Creating Communication: Content, Control and CritiqueIt struck me that anyone who still thinks it's possible to "control" content hasn't been paying attention to current trends in the media. I clicked on the link to check it out...and here's what came up in my browser window:
57th Annual Conference of the International Communication Assn.
, May 24-28, 2007
Obviously, the ICA conference web site has a few problems. The red and black color scheme is just lurid, and it appears that the graphics aren't showing. Worse, clicking on a link opens up the page in a new window...but there's no "back" button or link to take you back to the original page.
This may work in browsers like Explorer, where you just pile up open browser windows, but for browsers like Firefox with tabbed browsing, it's really dysfunctional.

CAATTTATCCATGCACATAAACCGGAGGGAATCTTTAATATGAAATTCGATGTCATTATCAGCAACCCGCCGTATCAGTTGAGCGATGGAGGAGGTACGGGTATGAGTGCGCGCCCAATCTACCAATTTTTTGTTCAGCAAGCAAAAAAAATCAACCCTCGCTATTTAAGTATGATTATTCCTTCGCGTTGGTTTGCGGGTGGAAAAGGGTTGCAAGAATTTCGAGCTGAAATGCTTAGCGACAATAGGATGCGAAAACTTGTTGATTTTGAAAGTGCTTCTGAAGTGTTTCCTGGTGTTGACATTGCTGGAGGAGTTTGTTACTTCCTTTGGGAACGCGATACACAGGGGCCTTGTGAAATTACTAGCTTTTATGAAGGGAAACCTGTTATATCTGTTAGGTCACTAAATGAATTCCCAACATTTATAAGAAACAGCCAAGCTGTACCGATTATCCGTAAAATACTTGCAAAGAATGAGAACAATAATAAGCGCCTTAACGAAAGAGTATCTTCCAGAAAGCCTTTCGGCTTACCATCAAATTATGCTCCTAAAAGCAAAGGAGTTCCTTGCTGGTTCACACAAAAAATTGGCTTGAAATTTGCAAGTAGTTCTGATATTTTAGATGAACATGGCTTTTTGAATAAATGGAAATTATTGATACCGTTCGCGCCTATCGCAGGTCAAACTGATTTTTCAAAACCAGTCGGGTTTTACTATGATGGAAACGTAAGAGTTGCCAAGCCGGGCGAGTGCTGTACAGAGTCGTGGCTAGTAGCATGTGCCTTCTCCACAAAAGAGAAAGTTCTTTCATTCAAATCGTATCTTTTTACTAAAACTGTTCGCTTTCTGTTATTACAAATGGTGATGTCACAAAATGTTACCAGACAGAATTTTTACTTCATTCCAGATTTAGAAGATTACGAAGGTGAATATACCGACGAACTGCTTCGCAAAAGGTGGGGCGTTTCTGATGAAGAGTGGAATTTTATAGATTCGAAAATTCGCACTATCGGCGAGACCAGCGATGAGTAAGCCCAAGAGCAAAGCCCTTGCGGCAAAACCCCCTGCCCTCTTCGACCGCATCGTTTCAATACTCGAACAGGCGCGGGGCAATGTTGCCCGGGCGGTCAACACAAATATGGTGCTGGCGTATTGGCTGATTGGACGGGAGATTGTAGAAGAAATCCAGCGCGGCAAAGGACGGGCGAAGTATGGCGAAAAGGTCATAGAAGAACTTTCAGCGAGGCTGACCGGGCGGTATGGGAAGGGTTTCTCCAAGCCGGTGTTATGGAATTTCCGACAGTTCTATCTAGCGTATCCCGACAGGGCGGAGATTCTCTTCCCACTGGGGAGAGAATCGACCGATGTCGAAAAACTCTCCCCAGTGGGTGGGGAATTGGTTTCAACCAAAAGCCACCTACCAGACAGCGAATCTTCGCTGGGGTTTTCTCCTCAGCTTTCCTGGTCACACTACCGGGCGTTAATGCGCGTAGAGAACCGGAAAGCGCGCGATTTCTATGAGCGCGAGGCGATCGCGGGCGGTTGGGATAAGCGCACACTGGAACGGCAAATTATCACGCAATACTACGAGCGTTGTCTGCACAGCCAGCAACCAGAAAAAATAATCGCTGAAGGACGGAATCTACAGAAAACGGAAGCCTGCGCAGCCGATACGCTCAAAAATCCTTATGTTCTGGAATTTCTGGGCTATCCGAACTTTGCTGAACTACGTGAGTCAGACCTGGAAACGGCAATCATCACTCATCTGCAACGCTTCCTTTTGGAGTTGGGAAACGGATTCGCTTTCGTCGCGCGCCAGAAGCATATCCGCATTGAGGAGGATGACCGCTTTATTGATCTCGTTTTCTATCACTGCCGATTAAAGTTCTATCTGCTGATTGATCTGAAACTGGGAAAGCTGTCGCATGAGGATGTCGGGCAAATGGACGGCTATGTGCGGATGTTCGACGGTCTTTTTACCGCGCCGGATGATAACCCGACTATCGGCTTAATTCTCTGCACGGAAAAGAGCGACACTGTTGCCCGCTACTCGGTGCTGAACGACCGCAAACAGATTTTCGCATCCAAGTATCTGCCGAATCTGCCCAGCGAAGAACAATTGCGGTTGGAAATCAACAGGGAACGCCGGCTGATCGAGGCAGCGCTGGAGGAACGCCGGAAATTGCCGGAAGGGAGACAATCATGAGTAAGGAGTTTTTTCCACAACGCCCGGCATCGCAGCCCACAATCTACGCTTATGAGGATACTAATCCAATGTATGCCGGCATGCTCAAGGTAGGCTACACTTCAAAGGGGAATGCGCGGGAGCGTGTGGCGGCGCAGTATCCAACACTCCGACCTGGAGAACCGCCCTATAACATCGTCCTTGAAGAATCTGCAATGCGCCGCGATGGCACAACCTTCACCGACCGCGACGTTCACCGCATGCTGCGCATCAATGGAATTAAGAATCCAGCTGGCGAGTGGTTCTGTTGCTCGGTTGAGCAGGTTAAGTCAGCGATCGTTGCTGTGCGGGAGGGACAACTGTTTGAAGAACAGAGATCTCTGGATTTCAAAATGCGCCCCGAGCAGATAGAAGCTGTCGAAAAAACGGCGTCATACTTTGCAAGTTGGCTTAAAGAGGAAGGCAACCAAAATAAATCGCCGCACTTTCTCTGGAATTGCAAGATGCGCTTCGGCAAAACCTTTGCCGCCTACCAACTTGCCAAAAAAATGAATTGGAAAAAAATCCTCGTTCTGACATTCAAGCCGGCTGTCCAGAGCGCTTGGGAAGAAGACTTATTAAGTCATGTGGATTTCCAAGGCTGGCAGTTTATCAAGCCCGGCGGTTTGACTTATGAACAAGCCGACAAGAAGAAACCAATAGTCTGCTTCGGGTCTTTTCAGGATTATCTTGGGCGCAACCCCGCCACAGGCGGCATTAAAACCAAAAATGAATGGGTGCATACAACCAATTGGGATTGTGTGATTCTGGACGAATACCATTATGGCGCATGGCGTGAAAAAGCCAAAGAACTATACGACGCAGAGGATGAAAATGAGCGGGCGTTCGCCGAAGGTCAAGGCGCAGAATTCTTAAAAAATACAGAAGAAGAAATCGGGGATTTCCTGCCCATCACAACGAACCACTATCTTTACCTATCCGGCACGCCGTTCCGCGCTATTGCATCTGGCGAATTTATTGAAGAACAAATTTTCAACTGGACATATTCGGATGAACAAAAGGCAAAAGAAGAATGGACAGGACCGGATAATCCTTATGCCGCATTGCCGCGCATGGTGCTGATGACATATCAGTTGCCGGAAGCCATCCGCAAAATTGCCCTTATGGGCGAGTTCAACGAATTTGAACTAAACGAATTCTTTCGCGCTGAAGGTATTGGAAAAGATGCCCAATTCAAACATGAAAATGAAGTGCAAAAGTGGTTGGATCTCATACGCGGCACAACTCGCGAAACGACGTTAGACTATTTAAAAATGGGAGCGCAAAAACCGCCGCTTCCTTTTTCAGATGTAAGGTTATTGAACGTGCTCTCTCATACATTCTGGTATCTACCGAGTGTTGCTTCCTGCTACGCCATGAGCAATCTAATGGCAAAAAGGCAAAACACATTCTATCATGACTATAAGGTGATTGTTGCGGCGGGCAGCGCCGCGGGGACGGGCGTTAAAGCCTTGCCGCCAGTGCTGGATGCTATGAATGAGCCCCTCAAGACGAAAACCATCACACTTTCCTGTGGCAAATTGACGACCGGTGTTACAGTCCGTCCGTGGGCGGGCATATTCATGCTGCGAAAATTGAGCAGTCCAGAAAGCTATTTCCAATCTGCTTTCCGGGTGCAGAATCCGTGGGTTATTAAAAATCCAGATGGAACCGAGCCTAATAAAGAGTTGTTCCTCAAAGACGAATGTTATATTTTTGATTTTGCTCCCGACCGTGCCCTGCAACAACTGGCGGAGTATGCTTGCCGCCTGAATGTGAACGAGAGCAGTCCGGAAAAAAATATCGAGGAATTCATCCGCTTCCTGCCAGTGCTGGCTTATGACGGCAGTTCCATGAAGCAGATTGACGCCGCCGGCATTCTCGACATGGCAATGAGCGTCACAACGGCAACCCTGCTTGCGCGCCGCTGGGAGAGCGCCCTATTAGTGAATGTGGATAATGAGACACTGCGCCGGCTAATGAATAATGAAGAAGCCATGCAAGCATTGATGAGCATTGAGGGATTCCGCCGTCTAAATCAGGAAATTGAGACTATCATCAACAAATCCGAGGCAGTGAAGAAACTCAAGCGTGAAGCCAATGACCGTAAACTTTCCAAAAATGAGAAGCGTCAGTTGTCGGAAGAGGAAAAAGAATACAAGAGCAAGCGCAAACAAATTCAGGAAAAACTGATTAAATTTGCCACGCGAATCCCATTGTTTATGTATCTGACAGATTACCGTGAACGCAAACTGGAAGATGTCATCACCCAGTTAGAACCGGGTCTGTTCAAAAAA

Overall, I don't get the impression it's a forward-looking organization.
The ICA conference does list keynotes on the significance of social media and the democratic potential of blogging, so maybe it's more tuned in than the web site suggests. We'll hope so...otherwise, it looks like a bust. And that's too bad because it's practically in my backyard.
A little further afield but more promising is the Broadcast Education Association (BEA) conference in Las Vegas this April 18-21. With sessions like "Journalism Values in a Multimedia World" and "The Future of News" -- a session reporting on a new study of the public and TV news directors on the future of news, new technology and business -- it appears to be more on target.
If I was gonna pick one, I'd bet on the BEA.